Empress (Anglais) Broché – 3 avril 2008
Rentrée scolaire 2017 : découvrez notre boutique de livres, fournitures, cartables, ordinateurs, vêtements ... Voir plus.
|Neuf à partir de||Occasion à partir de|
- Choisissez parmi 17 000 points de collecte en France
- Les membres du programme Amazon Prime bénéficient de livraison gratuites illimitées
- Trouvez votre point de collecte et ajoutez-le à votre carnet d’adresses
- Sélectionnez cette adresse lors de votre commande
Les clients ayant acheté cet article ont également acheté
Description du produit
Présentation de l'éditeur
But Hekat was not born to be a slave. For her, a different path has been chosen.
It is a path that will take her from stinking back alleys to the house of her God, from blood-drenched battlefields to the glittering palaces of Mijak.
This is the story of Hekat, precious and beautiful. --Ce texte fait référence à l'édition CD .
Biographie de l'auteur
Aucun appareil Kindle n'est requis. Téléchargez l'une des applis Kindle gratuites et commencez à lire les livres Kindle sur votre smartphone, tablette ou ordinateur.
Pour obtenir l'appli gratuite, saisissez votre numéro de téléphone mobile.
Détails sur le produit
Si vous vendez ce produit, souhaitez-vous suggérer des mises à jour par l'intermédiaire du support vendeur ?
Commentaires client les plus utiles sur Amazon.com
First reason: Hekat. She starts out as the unwanted, unloved spawn of a goatherd in a village where women are little better than livestock themselves. In fact, Hekat has no name until she is sold to slavers. Hekat can be forgiven, in that regard, for not knowing love. But as for blind ambition and religious fervour, she has that in abundance. Her survival instinct is strong and she isn’t afraid of using every opportunity to better herself. I have to hand it to Karen Miller. Hekat could not have been an easy character to write because she has few, if any redeeming qualities. Even the love she feels for one of her sons smatters of obsession.
I often wondered how many of Hekat’s actions were taken out of her ability to lie to herself about what she *thought* the god of Mijak wanted instead of that which was truly just. Hekat murders to get what she wants, which is to stand as supreme ruler of a united nation. On one hand, her meteoric rise to power is fascinating to watch, and in that sense she is engaging. The fact that she won’t allow her lowly origins or gender to stand in her way is commendable, even if her methods are distasteful. She is so convinced – utterly so – of her right to power, that she won’t let anything or anyone stand in her way.
Vortka was taken as a slave at the same time that Hekat was, and was chosen to serve the god. Though the religion of Mijak is cruel and bloodthirsty, requiring much sacrifice, Vortka however sees another aspect of the god – that of love and mercy. In that, he stands as Hekat’s opposite in many things, and tempers many of her harsher judgments, though he himself is powerless to stop her from making her more rash decisions. He is nonetheless complicit to her wrongdoings, blinded by his adoration of her.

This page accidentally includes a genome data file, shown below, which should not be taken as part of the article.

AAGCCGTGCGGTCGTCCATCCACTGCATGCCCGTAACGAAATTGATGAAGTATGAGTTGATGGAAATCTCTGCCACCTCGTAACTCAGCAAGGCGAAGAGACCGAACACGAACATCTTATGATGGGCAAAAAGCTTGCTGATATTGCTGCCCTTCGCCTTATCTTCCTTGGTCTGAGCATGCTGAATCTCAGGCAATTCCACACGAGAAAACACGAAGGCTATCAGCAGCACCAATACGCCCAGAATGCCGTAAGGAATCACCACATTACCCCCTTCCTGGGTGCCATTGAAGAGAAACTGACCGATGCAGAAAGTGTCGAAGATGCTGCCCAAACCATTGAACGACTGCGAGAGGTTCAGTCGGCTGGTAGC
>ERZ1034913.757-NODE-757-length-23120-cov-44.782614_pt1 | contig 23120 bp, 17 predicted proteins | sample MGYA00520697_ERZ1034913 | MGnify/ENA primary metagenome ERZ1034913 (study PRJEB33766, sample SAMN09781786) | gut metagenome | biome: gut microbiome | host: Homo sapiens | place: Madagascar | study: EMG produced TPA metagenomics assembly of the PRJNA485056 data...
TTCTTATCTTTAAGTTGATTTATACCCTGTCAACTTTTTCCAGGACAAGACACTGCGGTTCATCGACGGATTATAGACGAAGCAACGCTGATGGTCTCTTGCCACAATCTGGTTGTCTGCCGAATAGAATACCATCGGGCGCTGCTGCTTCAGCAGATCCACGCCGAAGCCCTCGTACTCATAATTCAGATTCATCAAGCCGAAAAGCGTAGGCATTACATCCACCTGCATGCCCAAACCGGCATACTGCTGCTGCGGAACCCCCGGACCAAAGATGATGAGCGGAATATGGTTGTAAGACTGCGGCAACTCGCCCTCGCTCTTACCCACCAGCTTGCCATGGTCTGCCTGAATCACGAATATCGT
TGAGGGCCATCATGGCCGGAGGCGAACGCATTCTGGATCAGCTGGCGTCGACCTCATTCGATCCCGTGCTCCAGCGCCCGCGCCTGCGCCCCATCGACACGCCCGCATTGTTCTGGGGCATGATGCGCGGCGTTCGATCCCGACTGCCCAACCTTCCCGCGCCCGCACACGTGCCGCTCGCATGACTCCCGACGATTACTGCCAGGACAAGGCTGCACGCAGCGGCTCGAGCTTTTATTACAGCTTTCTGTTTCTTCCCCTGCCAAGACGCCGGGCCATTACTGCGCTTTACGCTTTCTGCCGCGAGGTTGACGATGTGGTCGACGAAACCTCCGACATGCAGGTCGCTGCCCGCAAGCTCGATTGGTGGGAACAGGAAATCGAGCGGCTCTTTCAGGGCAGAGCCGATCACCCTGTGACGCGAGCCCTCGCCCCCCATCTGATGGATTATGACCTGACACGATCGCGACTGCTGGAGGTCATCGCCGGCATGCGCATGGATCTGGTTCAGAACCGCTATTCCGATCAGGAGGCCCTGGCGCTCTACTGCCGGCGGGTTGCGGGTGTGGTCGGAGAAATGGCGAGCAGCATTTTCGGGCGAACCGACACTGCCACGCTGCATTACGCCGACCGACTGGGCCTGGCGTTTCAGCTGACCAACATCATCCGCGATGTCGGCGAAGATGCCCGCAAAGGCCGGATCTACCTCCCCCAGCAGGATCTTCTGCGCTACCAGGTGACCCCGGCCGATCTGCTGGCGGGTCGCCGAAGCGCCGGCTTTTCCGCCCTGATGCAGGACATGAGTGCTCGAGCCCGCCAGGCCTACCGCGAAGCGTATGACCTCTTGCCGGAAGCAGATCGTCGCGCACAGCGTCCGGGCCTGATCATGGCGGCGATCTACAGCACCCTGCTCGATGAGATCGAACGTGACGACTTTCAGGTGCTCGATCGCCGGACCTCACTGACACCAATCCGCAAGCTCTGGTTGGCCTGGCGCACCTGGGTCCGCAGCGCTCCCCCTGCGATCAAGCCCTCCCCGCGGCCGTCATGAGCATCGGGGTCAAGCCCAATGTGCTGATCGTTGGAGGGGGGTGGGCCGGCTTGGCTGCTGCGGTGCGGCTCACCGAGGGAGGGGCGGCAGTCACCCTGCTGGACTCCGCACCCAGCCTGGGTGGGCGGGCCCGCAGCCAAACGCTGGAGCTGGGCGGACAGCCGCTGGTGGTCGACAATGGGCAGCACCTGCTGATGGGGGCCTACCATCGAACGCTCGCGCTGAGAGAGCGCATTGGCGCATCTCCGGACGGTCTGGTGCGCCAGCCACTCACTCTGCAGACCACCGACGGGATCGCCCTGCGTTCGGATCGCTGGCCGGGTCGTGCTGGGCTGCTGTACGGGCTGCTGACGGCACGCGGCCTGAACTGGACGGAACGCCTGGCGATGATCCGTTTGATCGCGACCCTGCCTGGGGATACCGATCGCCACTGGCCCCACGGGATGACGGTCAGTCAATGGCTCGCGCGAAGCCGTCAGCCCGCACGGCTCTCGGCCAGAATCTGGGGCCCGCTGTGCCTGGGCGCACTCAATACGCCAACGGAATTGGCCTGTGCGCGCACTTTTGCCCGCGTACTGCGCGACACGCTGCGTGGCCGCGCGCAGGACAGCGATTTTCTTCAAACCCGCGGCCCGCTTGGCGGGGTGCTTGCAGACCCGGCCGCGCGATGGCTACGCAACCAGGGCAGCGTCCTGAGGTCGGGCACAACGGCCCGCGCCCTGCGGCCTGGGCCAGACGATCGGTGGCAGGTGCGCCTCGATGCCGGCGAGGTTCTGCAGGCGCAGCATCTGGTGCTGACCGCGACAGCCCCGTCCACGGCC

Other characters also find themselves hampered by their love or hate of Hekat. Her sons, the priest Nagarak, and all to a degree are but a means to an end for her. There really is little to like about her, even if she possesses the vision to unite a nation of warring factions.
At the heart of this novel, and perhaps the reason why I feel it is so good, is the depiction of religion in the hands of people, and how they are able to transform it into a tool for good and for evil. Human interpretation of divine will is depicted in its subjectivity, making the readers aware of this danger when people allow their personal whims free rein – especially catastrophic when these same people are in positions of power.
And Hekat does become drunk on her power.
Other aspects to mention include the setting, which evokes the exotic – somewhat a blend of the Middle East with Asian Huns. If you liked the way GRRM wrote about the Dothraki, then the nation of Mijak will hit the spot.
Readers who are disturbed by graphic depictions of violence and animal cruelty had best avoid this novel. What I appreciated about Empress was the setting and the subject matter – vastly different from stock standard fantasy. This sort of culture shock might not be for everyone. In this regard Empress is a challenging but rewarding read, and I am looking forward to the novels that follow.
I absolutely loved this book. The character development of Hekat was completely believable. I think the reason for most of the bad reviews was that a woman could be so focused, so dedicated, strong, and ruthless qualities usually found in a ambitious male. We as a society are attracted to such qualities in our entertainment and in a war situation, so what's the difference? Are there people out there who actually believe that a person born and raised in a very abusive environment will grow up to be a cute and cuddly doe eyed girl "I think not." These are the characteristics that allowed her to excel and become an effective Empress.
The description of the vastly different countries was wonderful and made me see it in my mind.
As far a religion goes, how many religions especially Christianity are without a violent history. I only wish that there was a religion that challenged and punished so-called speakers of God.
All the characters had a destiny to fulfill. Everything they endured helped to mold them and make them major players in the God final plans.
I hope that part two and three are even half as interesting and that Ms. Miller does not allow others to determine the course her female characters take.